Murder Of A Publican

In the 19th century, other parts of the country faced similar problems to those that were frequently reported in Whitechapel.

There were, for example, frequent reports of men being either attacked or even murdered, in brothels throughout the country.

The Morning Herald, in its edition of Monday the 21st of November, 1859, reported on one such case:-


On Friday, Frederick Johnson, a respectable-looking young man, residing with his mother, who keeps a brothel on Templar Street, was charged at the Town Hall, Leeds, with the murder of John Fletcher, the landlord of the Hole-in-the-Wall public-house, Briggate.

The case has been some days under investigation before Mr. Blackburn, the borough coroner, but in consequence of the perjury of one of the principal witnesses, at the instigation of Johnson’s mother, the jury failed to unravel the mystery, and after two days’ examination of witnesses found it necessary to again, adjourn for further inquiry.

According to the evidence given before the coroner, the deceased was taken home by a disreputable woman named Elizabeth Rhodes, in a cab, on the Saturday afternoon previous in a state of insensibility, and on Mr. Henry W. Price, surgeon, being called in, he was cold, pulseless, and unable to swallow – in fact, he was dying.


The statement of the girl Rhodes was, that the deceased had been found dead drunk in Templar Street, early that morning, opposite Mrs. Johnson’s door; that they had taken him in, laid him on the hearth-rug, covered him over, and left him there until the following morning, when they found him still insensible.

Thinking that he would rally, they did nothing until noon, when his continued stupor excited their alarm, and she (Rhodes) was ordered to take him home.

Mr. Price called again at seven o’clock, but Fletcher was then dead.


Subsequently, Mr. English, the chief constable, received some important information, and obtaining a warrant, he apprehended the prisoner on the charge of murder.

The case came before the sitting magistrates accordingly on Friday morning, on an application for remand.


Annie Green was sworn. She had not been before the jury.

The witness said:-

“On Friday night, about half-past eleven, I called in at Mr. Long’s tap, Templar Street, and found Mr. Fletcher there. I knew him, and he asked me to take a glass. I stayed until twelve o’clock when we both left.

I was going down Templar Street, and he asked me where I was going. I said I was going to call at Mrs. Johnson’s, and he replied, “I will go in with you, I know her.” He went with me, and when he got in he sat down, and was asked to send for something to drink. He did not say he would not.

At that time Frederick Johnson was having some words with his mother, and he turned round and told the deceased to go. Fletcher wouldn’t, upon which Johnson took him by the shoulders and pushed him out of the door. I said,” Oh Frederick you have hurt him – you had better bring him in again.” Mrs. Johnson said, “Yes, you had better do so – I know him.” He was brought in, and I left, and I heard nothing more of him until Monday night, when I was told he was dead.”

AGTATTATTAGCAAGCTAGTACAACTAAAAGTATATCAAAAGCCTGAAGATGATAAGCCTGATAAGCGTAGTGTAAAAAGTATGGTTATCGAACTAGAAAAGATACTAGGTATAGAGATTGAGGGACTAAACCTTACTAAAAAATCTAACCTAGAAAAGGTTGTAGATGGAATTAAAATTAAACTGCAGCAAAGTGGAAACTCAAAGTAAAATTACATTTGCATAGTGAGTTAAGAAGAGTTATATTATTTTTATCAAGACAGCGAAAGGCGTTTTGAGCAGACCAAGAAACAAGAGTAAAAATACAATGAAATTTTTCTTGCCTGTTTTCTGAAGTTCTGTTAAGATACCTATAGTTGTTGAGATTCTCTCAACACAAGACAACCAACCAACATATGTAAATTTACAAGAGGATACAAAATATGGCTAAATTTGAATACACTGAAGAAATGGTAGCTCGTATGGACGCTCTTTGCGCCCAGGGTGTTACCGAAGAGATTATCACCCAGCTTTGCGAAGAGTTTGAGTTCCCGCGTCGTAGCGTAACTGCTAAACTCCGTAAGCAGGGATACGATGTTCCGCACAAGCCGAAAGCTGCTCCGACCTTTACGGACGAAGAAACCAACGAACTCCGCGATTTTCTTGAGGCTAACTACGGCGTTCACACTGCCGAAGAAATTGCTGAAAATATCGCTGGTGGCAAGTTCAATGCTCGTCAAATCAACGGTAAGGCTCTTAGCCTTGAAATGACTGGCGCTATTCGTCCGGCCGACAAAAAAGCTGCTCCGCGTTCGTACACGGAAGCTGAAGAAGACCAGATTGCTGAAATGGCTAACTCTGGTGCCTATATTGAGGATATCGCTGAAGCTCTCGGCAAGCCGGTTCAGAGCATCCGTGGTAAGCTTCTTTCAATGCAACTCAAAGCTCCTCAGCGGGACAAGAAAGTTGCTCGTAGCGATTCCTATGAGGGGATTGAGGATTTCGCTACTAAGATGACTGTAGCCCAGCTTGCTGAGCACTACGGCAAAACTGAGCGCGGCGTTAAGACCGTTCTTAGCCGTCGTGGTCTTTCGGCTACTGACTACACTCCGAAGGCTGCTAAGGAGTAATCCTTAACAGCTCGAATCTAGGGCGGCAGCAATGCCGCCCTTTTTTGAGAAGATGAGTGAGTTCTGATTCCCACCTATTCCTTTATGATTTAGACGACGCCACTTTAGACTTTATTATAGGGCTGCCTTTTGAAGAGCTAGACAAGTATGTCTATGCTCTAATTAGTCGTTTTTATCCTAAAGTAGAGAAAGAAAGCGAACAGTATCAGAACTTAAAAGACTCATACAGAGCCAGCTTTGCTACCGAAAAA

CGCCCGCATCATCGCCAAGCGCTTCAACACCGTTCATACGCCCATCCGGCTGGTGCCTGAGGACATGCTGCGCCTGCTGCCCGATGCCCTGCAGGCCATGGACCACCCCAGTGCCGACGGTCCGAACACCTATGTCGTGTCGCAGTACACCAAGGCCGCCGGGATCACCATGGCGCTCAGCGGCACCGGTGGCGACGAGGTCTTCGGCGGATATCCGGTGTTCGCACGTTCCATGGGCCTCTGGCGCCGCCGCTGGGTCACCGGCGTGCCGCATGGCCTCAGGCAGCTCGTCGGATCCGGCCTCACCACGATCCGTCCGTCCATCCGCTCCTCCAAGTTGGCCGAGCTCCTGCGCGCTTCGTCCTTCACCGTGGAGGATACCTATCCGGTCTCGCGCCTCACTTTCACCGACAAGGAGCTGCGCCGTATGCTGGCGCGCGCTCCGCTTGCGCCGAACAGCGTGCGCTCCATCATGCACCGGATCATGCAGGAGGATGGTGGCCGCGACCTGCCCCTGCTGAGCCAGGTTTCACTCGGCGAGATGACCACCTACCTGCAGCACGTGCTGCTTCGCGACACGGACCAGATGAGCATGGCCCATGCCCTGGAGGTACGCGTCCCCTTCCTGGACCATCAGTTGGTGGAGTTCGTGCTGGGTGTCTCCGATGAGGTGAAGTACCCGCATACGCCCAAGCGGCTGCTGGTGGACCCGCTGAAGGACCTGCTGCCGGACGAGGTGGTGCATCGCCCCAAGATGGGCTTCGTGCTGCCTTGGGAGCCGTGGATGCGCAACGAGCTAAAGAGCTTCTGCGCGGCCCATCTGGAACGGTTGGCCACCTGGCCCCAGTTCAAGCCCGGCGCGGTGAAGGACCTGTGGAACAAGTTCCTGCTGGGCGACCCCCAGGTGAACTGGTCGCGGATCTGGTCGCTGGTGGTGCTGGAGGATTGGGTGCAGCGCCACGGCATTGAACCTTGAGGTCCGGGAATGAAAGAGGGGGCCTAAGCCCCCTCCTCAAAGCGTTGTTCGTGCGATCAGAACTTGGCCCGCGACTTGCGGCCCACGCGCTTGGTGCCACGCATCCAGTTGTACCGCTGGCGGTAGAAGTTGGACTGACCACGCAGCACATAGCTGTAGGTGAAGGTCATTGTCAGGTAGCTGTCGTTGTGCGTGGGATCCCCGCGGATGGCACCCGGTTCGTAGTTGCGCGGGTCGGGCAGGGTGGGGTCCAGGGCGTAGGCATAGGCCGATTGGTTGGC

Elizabeth Rhodes was also called, and she said:-

“I was in the house, but I cannot exactly tell what time it was.

I saw Frederick Johnson take him up in his arms, after telling him to go twice, and push him right out of the door. He was not long out before we brought hirn in again.”


Mr. Blackburn said that Rhodes had repeatedly contradicted herself during her examination, though cautioned, and swore positively that on leaving Fletcher in the street she knew nothing more until the deceased was found outside the door.

This being so, and some disinterested witnesses speaking to seeing the deceased and another man drunk in the street, the impression produced on his mind was that Fletcher had fallen down drunk, and that the Johnson, supposing him simply to be drunk, had taken him in and treated him accordingly.

There was no evidence of violence, and so far as the girl Rhodes was concerned she swore just the contrary of her present statement.

Elizabeth Rhodes:- “I did so because Mrs. Johnson said if I did not I should have to go to prison.”


The prisoner was remanded until this day, when he will be brought before the Coroner.

The deceased had been on the spree all the day, and at noon he had two or three sovereigns. He went to the Templars’ Inn at night, and there he met with the women, as previously stated, and accompanied Green to Johnson’s.

When he was taken home all his money was gone.”